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Status of Mysis diluviana in Lake Ontario in 2013: Lower abundance but higher fecundity than in the 1990s
- Holda, Toby J., Rudstam, Lars G., Bowen, Kelly L., Weidel, Brian C., Watkins, James M., Sullivan, Patrick J., Holden, Jeremy P., Connerton, Michael J.
- Journal of Great Lakes research 2019 v.45 no.2 pp. 307-316
- Mysis diluviana, biomass, diet, energy flow, fecundity, food webs, forage fish, models, zooplankton, Lake Ontario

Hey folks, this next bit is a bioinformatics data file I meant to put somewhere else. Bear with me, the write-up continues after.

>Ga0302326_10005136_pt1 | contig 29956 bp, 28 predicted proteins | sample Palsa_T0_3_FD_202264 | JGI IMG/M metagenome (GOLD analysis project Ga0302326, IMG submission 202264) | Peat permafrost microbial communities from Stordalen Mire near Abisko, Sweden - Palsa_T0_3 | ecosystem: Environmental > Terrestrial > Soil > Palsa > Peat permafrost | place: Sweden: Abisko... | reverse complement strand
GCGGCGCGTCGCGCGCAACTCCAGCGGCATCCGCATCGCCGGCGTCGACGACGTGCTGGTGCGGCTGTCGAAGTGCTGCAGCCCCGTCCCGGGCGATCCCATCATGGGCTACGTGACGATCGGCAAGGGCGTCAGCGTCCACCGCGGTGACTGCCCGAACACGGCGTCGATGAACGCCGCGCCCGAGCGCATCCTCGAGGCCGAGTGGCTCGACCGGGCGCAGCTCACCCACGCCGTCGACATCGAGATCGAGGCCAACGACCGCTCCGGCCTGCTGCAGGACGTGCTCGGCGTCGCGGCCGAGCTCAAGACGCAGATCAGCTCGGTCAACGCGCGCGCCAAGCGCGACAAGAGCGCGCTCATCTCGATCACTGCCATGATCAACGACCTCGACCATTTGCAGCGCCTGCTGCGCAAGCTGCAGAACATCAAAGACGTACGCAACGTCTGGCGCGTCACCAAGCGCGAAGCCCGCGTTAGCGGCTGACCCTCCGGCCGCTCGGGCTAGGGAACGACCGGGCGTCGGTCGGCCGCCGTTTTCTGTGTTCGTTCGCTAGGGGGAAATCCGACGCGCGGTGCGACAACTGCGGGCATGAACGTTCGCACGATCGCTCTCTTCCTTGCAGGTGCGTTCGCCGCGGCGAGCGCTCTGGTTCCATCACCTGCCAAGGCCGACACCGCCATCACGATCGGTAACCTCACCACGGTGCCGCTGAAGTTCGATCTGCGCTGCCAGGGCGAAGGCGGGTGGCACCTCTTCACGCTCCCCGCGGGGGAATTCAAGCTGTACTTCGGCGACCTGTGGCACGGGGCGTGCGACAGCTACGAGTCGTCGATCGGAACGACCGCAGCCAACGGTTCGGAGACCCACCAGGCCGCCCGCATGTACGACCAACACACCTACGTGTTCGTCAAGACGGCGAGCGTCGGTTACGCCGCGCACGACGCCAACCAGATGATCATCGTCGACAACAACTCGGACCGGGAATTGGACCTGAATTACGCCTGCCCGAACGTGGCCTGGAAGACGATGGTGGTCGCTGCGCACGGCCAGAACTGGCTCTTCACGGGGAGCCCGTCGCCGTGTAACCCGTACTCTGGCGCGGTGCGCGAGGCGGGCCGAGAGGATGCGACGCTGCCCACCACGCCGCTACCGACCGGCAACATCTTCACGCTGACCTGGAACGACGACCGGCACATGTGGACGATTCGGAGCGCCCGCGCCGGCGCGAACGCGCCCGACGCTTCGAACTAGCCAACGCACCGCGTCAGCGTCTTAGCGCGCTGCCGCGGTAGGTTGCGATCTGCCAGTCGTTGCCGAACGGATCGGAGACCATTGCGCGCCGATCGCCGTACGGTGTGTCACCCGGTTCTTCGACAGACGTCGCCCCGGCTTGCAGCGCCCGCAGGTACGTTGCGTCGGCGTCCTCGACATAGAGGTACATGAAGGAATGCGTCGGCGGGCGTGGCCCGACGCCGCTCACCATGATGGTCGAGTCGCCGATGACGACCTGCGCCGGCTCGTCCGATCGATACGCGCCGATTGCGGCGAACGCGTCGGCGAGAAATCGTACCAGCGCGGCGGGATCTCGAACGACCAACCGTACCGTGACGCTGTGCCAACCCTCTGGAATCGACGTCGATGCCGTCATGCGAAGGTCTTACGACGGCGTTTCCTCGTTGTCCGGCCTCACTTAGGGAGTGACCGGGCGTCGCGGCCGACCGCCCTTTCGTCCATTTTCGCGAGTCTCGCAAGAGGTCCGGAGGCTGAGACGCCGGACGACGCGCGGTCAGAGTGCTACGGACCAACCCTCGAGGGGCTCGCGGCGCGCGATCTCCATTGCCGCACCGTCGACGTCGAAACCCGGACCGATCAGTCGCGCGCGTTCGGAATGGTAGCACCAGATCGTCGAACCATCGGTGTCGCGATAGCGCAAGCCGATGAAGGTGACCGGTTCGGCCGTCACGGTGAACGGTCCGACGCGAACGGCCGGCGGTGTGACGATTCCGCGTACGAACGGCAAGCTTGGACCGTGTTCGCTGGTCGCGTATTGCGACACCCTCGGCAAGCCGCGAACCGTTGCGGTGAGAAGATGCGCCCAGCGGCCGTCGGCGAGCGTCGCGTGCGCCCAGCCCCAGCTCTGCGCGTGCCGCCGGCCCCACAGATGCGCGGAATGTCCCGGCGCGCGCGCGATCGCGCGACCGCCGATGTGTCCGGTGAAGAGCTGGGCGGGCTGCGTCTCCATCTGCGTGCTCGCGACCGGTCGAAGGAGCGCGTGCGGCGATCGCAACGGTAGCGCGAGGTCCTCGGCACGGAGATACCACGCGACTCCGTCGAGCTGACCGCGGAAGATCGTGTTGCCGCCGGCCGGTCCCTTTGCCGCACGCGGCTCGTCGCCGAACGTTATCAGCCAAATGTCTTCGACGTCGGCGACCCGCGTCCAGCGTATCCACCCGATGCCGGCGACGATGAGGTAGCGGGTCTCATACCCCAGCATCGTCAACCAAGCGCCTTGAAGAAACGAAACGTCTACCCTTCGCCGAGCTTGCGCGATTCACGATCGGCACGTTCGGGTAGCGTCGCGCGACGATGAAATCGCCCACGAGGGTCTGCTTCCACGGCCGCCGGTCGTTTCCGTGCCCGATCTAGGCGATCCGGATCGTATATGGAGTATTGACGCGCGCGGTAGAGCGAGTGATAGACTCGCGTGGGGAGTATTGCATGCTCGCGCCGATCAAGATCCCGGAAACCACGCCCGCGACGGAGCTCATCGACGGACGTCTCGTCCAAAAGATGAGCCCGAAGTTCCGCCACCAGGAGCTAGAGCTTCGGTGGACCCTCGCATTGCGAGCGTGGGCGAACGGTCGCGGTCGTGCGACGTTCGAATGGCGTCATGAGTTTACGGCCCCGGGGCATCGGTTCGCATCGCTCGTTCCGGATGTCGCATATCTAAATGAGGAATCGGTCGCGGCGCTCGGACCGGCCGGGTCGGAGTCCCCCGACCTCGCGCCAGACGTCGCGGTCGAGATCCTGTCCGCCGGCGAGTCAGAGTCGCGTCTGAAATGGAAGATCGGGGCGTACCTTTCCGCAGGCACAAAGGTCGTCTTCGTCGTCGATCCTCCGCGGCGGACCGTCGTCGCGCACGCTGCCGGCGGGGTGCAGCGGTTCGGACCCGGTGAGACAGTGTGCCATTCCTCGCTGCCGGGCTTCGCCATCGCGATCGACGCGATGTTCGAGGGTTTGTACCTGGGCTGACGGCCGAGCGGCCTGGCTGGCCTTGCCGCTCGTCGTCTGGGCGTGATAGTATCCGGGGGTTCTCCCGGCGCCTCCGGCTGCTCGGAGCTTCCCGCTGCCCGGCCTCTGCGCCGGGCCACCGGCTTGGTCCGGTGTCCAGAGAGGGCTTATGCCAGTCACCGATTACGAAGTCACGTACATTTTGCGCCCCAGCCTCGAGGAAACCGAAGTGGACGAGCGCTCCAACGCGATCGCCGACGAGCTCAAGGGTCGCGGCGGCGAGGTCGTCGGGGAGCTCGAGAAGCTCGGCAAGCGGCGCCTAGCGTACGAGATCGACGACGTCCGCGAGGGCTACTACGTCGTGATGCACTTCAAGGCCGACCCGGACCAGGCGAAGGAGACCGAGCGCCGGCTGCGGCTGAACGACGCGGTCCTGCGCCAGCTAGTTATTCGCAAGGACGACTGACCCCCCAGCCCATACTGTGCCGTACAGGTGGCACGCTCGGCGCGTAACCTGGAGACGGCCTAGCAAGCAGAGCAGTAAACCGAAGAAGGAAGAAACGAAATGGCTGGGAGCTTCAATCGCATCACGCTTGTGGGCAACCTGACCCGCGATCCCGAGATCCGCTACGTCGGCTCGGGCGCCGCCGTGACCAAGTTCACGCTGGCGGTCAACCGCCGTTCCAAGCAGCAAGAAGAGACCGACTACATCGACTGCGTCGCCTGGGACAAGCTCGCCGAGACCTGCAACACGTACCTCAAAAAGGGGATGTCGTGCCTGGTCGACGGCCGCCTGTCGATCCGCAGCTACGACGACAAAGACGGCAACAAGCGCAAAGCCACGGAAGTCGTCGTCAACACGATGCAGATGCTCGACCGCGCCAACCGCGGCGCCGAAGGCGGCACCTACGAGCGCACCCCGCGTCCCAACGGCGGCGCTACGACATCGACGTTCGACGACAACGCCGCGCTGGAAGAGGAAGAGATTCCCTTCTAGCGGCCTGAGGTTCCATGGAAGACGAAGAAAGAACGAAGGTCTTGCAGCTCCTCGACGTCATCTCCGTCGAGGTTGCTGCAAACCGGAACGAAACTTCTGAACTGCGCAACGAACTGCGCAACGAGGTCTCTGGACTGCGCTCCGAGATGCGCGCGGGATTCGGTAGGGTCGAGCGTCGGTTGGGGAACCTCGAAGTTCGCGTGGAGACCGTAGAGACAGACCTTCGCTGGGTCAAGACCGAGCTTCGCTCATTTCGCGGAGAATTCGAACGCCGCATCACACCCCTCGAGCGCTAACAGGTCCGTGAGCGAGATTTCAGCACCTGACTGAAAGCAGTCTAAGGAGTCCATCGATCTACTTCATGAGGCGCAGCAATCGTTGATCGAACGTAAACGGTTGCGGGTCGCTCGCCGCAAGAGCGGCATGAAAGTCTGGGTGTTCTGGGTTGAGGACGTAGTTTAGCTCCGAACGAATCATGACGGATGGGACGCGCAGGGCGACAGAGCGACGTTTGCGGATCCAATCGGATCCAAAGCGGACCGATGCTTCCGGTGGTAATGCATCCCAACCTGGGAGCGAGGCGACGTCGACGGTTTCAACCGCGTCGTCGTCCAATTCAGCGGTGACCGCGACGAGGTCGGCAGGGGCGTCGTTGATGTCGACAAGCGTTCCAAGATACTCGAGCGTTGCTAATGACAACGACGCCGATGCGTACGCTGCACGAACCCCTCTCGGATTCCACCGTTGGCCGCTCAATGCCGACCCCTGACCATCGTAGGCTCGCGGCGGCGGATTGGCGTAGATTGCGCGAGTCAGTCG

- Mysis diluviana is a major component of prey fish diets in the Great Lakes, so annual production of M. diluviana is important for understanding and modeling energy flow through Great Lakes food webs. However, only three lake-wide measurements of M. diluviana annual production in Lake Ontario are currently available (1971, 1990, 1995). During 2013, lake-wide coverage of Lake Ontario was achieved during four periods from April to November. Annual mean density and biomass of M. diluviana in 2013 were 99 #/m2 (SE: 8) and 318 mg dw/m2 (SE: 28) – approximately half of values observed in 1990s. M. diluviana comprised 13–30% of offshore zooplankton biomass in each period. Reproduction peaked in fall, with mean brood size of 32 embryos (range: 11–49), at least 10% larger than in 1990s. Generation time was two years from embryo to initial reproduction. Growth rates were 0.052 mm/d for the age-0 cohort and 0.027 mm/d for the age-1 cohort. Age-0 growth rate was significantly higher than in 1980s–90s (0.035 mm/d). Annual production in 2013 was 0.85 g dw/m2/yr (SE: 0.03) which was 30–40% of values observed in 1990 and 1995 (2.23 and 2.53 g/m2/yr). Annual production to biomass ratio (P/B) in 2013 was 2.65 /yr which was 80–85% of values observed in 1990 and 1995 (3.24 and 3.11 /yr), but this difference was not statistically significant. Our results suggest that changes in annual production over time can be estimated using changes in biomass over time and a mean P/B ratio.